Kuala Lumpur was founded by Chinese settlers in 1857 as a tin-mining camp. In Malay, Kuala Lumpur means Muddy Estuary. By the 1860's, the landing place was a flourishing village. It was a violent time with fierce rivalries over mining claims and water rights which led to civil wars. Feuds, murders, gang wars all combined with the threat of devastating fires and pestilence made it a turbulent settlement.
It expanded under British rule (1873-1957) as a centre of tin and rubber production and became the capital of the British-protected Federated Malay States in 1895. A rail line from KL to Klang, connecting the capital to the sea, was opened in 1886.
With the city's establishment as State Capital of Selangor, more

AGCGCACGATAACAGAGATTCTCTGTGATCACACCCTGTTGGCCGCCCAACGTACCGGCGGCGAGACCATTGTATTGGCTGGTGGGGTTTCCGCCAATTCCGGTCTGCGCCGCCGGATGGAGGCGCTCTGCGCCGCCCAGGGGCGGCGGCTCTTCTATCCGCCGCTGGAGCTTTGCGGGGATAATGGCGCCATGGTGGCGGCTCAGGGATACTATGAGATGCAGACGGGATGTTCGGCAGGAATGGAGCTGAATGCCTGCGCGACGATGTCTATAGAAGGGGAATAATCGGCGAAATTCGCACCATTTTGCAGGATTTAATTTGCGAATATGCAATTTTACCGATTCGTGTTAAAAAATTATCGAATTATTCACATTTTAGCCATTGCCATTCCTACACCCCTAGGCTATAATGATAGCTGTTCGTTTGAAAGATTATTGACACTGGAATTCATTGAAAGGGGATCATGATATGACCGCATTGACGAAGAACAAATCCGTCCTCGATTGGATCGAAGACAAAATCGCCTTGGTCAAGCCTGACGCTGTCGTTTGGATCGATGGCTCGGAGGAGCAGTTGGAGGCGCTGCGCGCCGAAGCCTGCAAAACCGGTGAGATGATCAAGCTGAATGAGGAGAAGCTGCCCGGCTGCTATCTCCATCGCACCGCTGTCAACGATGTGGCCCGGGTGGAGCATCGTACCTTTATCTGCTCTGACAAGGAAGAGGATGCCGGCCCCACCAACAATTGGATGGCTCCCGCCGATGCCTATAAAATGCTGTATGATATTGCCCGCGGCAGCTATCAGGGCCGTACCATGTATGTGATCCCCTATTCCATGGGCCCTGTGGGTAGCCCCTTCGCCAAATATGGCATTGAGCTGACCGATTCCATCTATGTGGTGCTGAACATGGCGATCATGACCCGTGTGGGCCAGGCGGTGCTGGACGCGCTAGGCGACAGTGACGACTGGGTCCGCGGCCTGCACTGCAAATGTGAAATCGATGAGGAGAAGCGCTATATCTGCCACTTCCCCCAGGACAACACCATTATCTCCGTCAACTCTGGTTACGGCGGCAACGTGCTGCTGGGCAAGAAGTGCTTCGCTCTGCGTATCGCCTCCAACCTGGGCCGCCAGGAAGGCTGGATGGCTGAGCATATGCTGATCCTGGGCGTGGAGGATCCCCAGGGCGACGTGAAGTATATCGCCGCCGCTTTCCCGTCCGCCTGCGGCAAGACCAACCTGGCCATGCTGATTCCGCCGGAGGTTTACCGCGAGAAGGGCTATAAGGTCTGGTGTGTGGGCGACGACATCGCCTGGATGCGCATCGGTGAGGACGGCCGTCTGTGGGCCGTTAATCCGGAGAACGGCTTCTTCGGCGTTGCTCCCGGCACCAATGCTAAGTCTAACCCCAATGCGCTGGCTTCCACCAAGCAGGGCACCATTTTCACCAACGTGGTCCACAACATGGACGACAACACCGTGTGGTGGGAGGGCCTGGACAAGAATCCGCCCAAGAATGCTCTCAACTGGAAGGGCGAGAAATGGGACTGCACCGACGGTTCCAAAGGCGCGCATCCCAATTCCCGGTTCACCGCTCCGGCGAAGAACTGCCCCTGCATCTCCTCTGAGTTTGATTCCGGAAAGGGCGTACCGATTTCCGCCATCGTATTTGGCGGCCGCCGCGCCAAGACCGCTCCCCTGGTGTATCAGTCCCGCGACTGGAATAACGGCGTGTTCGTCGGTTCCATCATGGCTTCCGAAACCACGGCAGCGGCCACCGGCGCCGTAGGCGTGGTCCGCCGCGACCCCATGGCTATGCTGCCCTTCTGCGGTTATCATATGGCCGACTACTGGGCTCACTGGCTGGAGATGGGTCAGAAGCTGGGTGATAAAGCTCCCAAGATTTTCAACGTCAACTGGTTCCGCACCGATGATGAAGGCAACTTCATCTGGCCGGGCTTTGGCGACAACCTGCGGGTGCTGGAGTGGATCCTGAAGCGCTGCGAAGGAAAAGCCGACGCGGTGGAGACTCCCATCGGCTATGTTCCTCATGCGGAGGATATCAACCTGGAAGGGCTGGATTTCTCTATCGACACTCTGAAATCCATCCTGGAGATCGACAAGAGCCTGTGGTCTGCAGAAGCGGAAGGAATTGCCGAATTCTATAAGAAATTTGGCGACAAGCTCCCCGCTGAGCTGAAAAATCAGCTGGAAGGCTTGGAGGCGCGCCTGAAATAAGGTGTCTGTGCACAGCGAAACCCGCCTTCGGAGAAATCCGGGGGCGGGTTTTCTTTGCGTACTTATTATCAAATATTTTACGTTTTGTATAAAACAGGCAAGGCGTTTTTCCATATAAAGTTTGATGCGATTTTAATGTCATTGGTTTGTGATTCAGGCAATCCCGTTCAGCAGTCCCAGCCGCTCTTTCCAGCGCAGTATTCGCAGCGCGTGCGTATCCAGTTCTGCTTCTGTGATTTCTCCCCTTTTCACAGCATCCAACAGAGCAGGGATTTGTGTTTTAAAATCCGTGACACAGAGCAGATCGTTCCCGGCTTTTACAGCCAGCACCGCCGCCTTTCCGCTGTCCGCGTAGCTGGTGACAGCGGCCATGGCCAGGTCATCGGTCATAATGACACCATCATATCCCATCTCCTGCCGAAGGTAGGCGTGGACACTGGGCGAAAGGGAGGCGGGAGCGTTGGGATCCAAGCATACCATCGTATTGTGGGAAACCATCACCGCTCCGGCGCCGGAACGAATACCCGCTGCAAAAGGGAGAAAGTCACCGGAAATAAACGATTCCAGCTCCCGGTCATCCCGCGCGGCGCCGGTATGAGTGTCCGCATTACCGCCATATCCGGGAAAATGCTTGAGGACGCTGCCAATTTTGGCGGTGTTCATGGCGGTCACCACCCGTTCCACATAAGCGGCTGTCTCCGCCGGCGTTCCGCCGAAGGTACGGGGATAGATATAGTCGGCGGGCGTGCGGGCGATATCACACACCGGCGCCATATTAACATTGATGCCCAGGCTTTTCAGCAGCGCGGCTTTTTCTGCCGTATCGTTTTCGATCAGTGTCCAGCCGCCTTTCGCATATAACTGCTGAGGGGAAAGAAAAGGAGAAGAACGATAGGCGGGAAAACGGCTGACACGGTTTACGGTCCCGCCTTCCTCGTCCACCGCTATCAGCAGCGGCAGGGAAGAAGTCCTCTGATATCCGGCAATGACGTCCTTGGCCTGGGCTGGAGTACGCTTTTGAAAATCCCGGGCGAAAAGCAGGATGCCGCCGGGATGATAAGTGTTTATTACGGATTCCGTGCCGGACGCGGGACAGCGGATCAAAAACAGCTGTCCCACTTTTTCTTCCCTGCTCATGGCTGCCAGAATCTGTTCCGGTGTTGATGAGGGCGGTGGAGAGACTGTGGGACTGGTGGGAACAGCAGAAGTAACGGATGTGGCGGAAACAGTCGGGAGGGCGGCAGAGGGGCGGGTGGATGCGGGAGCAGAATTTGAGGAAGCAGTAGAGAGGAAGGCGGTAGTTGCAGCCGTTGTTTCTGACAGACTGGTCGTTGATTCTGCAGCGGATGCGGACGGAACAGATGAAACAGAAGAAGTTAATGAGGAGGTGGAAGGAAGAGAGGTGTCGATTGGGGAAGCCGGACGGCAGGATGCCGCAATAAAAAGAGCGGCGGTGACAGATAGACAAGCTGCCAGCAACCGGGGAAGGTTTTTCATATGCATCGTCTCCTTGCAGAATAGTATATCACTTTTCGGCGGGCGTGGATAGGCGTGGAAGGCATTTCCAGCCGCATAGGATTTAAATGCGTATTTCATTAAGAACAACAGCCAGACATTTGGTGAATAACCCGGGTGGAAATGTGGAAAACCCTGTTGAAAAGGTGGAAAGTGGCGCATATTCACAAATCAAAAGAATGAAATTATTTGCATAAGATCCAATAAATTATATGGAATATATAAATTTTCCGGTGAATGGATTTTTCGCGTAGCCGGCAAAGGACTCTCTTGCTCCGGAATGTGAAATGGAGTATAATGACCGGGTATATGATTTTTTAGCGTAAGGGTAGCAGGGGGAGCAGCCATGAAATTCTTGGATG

and more people from surrounding villages moved there. It rapidly
developed into an administrative centre and hub of business and
trade. In 1946, it became the headquarters of the Federation of
Malaya. After independence in 1957, KL progressed further, and by
1974, it was formally detached from the State of Selangor and made
into a Federal Territory. Today, KL is the seat of government in
Malaysia, with its own administration headed by a minister of cabinet
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